The 50-year old entrepreneur. Part 2.
Am I crazy to think of starting a social enterprise at this stage in my life?
My new (ad)venture is to start a not-for-profit connecting schools and ‘lifelong learners’ to museums through technology. I’m doing this mainly because I think museum content is undervalued and underutilized with too many gatekeepers, and I want to change that.
And also because I am exhausted from the hustling and the dream-building of being a freelance museum consultant- a business I suspect is drying up anyway. Too many consultants, not enough demand… And because at almost fifty years old, I can’t really imagine re-entering the job market in which most jobs advertised seem to be at salary levels I was making 20 years ago, and probably wouldn’t hire me anyway. And because my kids are now off to university, and getting jobs and loans, and for the first time in 20 years, I can take on more risk and earn less. So I am learning new words- like EdTech. And Start-Up. And Venture Capital, Angel Investors, and Incubators. I am trying my best to apply them in context. I am so far out of my comfort zone, I don’t think I’ll ever find my way back.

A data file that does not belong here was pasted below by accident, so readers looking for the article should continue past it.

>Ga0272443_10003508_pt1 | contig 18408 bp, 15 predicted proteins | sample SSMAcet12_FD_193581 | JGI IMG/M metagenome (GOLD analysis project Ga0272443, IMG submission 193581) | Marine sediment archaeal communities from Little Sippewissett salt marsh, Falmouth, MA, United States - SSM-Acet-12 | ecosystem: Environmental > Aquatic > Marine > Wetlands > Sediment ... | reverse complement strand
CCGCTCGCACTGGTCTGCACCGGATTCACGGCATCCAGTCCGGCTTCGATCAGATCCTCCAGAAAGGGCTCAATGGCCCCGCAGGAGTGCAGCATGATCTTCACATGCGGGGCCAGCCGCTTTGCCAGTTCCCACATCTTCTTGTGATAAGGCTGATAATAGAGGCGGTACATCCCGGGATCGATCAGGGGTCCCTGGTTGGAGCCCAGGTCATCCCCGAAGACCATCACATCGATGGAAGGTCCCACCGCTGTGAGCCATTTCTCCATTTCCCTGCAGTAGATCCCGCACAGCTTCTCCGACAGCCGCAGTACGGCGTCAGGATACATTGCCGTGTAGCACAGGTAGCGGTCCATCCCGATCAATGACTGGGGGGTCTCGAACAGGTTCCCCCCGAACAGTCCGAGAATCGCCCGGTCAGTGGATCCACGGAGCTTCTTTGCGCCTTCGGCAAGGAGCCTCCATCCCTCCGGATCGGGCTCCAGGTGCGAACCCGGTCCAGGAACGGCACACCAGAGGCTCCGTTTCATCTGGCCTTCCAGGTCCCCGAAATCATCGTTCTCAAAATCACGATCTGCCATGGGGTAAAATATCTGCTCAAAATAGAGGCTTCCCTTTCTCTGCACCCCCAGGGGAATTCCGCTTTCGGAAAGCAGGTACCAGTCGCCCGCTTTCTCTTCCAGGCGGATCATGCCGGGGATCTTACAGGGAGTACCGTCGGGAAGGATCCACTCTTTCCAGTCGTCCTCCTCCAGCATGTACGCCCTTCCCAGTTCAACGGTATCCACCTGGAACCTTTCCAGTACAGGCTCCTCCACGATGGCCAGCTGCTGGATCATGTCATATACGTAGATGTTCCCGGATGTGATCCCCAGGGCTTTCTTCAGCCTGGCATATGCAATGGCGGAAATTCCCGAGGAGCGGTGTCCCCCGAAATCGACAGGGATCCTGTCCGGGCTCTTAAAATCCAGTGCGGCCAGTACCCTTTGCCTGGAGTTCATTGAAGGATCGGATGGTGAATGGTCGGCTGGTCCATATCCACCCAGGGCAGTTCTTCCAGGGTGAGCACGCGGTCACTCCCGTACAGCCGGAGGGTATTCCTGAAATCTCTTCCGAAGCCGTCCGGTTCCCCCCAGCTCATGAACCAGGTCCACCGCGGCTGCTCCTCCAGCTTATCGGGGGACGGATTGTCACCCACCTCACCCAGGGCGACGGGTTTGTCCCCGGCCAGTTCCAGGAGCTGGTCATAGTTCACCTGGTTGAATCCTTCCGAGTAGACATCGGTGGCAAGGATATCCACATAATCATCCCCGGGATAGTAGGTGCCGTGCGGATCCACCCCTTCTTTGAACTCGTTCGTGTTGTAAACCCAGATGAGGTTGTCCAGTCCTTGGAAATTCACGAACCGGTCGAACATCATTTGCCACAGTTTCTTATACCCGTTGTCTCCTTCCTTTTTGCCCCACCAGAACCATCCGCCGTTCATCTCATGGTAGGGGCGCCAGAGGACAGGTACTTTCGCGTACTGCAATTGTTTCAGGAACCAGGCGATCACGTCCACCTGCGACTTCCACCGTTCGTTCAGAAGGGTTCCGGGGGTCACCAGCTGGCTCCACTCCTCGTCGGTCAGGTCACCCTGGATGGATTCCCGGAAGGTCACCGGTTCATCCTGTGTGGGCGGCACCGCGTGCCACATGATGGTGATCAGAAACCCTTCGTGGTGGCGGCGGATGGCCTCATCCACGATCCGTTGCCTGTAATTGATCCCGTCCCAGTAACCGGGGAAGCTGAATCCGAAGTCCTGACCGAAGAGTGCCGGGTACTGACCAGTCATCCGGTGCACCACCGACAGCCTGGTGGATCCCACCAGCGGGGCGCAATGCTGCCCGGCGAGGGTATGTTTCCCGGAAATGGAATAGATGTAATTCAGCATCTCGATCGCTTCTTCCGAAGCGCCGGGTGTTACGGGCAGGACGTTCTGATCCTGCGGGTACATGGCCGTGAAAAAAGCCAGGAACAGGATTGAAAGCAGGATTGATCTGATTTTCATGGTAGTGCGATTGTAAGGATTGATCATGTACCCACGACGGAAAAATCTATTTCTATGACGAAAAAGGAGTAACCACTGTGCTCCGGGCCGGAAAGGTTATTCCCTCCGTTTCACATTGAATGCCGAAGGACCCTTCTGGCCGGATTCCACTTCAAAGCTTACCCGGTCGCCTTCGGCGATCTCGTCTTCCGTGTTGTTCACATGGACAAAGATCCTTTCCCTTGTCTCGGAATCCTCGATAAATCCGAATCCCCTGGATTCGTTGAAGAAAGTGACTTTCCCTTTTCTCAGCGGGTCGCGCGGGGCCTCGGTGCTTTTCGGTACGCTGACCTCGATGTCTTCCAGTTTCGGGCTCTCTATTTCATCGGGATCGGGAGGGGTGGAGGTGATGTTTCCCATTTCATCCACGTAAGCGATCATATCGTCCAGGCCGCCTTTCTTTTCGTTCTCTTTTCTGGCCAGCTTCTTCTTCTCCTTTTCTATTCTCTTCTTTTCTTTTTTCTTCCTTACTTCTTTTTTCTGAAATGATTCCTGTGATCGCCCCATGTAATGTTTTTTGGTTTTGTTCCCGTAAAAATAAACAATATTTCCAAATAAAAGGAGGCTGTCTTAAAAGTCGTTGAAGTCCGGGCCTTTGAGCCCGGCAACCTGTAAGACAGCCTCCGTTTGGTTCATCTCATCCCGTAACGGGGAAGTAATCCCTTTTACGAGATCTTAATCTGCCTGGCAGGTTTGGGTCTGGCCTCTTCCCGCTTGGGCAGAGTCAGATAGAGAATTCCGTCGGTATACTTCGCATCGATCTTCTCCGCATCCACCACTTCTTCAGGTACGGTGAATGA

I see all these young(er) confident successful people- who have seized the day, followed a hunch, and have managed to at least make enough money to hire people and have an office. They all seem to be so good at networking and pitching and positioning themselves. How will I ever get from where I am to where they are? I have a handwritten note taped to my computer: Be Humble, Don’t Quit. That’s my strategy. You won’t get anywhere unless you try. Learn from your mistakes. Etc.
Right now, I am talking to as many people as possible who have anything to do with Museum Education. Educational Technology. Apps. Start-ups. I am swallowing my pride, and the confident ‘I know what I am doing’ persona I needed to wear to convince people to hire me as a consultant, and asking for advice. I am asking stupid questions. I am putting my idea and my app wireframes out there and inviting comments and critiques.
I’ve talked to a couple of people who were kind of judge-y after which I definitely felt stupid and inadequate and thought ‘I can’t do this. This will not work.’ But I’ve talked to far more people- friends, relatives, friends of friends- who I’ve called out of the blue, whose time I feel extremely guilty for taking, but who have generously given thoughtful, encouraging, astute advice that is helping me inch forward.
And so I am. Soon I hope to put something out there for testing by strangers, but I’m not quite ready or confident yet.
In the meantime- if you have advice on... well anything really... I’m all ears.